When it comes time to reopen your restaurant or store, it probably won’t look like business as usual. The pandemic has prompted business owners to put some safety precautions in place to prevent the spread of disease. So even though doors are starting to open, practices like stringent sanitation and social distancing aren’t going anywhere.
To help retail and dining facilities prepare to welcome guests, we’ve put together some tips for keeping safety and social distancing top of mind.
Space out staff and guests
Maintaining six feet of distance between employees and visitors might prove challenging, especially in small businesses. To do so, many stores and restaurants will have have to implement new policies, set restrictions, and change up their floor layouts.
For example, to prevent face-to-face interactions as guests come and go, businesses may need to assign separate entrances and exits. Restaurants may have to reduce their max capacity, rethink their seating areas to keep visitors safely spread out, and temporarily discontinue things like salad bars and self-service stations.
The same principle applies to stores, too — businesses may have to set restrictions for areas like fitting rooms, pickup counters, and checkout lines to ensure guests aren’t coming into close contact with each other. They may also consider limiting store hours, requiring scheduled appointments or reservations, and staggering visitor entry. All these measures help businesses sufficiently clean between visits and require fewer employees per shift.
Speaking of employees, they’ll also have to abide by social distancing guidelines — whether it’s limiting how many staff members can be in common areas (e.g. break rooms) simultaneously, reducing the number of employees on each shift, or spacing out the desks and standing areas where they work.
Adopt contactless ways to order and pay
Reusable menus and cash payments aren’t coming back in style any time soon. Thankfully, technology offers retailers and restaurants a safer way to operate.
Restaurants can communicate with customers and accept reservations via a website, mobile app, phone call, or text. So guests can wait in their cars until their tables are ready, and even place their orders before they’re seated. They won’t have to wait in line and will be able to spend less time inside the restaurant.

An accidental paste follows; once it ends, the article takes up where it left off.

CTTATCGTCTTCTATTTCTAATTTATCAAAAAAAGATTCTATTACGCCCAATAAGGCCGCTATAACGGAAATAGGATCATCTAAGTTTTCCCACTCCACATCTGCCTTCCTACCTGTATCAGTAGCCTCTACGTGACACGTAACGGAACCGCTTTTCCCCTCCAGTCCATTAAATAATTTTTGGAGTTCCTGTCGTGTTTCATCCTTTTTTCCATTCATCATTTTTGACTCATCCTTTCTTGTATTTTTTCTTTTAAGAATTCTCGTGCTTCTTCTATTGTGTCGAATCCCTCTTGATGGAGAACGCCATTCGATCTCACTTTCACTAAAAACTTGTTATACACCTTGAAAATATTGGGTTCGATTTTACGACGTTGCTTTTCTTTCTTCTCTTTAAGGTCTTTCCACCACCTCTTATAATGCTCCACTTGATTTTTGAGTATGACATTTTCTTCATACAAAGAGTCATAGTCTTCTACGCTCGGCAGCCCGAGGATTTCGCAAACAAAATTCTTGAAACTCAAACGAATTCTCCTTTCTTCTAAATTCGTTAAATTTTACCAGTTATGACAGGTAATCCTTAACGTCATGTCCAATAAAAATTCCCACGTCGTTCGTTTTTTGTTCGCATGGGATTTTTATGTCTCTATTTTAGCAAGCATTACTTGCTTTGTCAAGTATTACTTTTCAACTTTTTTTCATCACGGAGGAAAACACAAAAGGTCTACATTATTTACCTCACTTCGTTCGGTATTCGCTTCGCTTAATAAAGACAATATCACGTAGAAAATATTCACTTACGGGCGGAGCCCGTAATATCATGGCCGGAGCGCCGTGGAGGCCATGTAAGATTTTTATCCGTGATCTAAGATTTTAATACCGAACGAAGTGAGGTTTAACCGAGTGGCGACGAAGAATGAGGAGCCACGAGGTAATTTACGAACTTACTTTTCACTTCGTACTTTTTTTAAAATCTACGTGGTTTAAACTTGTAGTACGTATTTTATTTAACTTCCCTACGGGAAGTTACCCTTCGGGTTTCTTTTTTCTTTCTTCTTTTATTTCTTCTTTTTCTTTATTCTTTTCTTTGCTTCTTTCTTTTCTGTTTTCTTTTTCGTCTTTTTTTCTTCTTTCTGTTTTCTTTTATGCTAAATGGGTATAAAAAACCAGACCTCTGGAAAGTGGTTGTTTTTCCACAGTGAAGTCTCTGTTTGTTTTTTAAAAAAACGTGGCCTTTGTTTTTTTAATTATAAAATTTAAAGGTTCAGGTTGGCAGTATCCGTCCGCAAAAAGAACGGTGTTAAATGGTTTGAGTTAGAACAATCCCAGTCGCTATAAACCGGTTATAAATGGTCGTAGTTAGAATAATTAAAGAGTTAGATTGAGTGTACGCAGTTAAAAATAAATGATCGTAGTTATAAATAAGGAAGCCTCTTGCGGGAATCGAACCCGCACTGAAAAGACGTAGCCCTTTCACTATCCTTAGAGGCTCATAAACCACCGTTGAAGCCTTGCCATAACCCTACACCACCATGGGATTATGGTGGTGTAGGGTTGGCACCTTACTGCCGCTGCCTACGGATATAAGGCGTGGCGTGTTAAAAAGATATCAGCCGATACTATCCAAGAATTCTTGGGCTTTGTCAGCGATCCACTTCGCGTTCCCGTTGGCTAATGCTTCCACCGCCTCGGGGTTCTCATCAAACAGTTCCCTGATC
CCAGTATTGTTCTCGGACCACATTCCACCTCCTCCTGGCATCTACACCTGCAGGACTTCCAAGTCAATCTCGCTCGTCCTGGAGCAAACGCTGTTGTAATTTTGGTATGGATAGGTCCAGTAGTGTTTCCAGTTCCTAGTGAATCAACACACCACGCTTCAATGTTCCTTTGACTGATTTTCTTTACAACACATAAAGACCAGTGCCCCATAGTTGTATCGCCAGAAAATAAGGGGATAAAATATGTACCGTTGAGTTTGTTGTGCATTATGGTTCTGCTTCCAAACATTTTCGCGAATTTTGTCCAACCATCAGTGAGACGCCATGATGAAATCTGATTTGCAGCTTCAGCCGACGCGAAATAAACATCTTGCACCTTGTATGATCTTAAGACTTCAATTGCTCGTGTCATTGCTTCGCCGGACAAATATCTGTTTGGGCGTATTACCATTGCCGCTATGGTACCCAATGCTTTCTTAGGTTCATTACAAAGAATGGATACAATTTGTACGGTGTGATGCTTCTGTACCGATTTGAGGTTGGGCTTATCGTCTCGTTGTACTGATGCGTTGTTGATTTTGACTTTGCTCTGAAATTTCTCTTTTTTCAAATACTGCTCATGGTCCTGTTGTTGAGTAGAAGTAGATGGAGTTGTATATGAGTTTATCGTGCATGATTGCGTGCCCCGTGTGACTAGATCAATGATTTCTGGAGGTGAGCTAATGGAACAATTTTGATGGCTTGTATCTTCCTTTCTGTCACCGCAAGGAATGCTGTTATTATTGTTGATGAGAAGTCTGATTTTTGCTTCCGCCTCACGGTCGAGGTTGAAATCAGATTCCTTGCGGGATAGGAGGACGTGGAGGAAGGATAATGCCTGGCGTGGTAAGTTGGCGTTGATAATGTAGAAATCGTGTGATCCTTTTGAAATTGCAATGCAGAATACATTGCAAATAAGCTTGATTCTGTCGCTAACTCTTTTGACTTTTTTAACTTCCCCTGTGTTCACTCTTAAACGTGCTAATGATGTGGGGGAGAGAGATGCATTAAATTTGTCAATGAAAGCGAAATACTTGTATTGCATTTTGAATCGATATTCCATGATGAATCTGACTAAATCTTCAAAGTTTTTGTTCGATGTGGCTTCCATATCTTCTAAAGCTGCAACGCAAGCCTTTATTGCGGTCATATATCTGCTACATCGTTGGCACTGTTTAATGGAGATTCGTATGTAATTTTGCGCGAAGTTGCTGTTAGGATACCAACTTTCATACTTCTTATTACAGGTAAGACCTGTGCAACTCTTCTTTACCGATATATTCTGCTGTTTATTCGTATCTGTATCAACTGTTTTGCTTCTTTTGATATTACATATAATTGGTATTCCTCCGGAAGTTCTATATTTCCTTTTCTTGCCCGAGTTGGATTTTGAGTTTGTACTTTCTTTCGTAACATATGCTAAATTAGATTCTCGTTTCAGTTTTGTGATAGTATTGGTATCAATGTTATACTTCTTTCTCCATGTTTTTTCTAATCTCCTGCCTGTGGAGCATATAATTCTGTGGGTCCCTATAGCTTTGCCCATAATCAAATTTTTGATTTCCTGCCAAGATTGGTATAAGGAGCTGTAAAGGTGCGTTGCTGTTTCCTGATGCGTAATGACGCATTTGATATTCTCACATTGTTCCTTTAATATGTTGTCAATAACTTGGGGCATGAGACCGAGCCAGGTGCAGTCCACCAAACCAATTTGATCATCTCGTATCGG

Similarly, retail stores can allow visitors to schedule visits online and, if they’re waiting in a queue, receive text notifications about when they can enter the store.
Touchless payments are also likely to gain popularity. Mobile pay options and QR codes help employees and customers avoid touching kiosks and card readers.
Promote pickups, dropoffs, and deliveries
For the best contactless shopping and dining experiences, restaurants should continue to encourage pickups and deliveries. And stores should consider using BOPIS for product purchases and dropoffs for services (e.g. repairs, cleaning, pet grooming, etc.).
It’s important to designate zones for pickups and dropoffs to help customers and delivery drivers with social distancing. They should know where to go before they get there, as well as any rules they should follow in the process, such as what entrance/exit to use and if they’re required to wear a mask.
Smart package lockers take contactless delivery a step further. Transferring items through the lockers eliminates the need for person-to-person contact. Customers simply get an email or text notification when their orders are ready for pickup.
Lockers can also be installed outside the business to enable customers to retrieve their orders without entering the store or restaurant. And temperature-sensitive items can be safely held in temperature-controlled, refrigerated, or frozen lockers to prevent spoilage.
Clearly communicate new procedures
Whatever your new policies and practices, both customers and employees should know their role in supporting them.
Email and social media messages, signage, and in-store audio messages are all great contactless ways to inform and remind guests of social distancing expectations. There may also be a need for floor markers and physical barriers to encourage everyone to stand six-feet apart.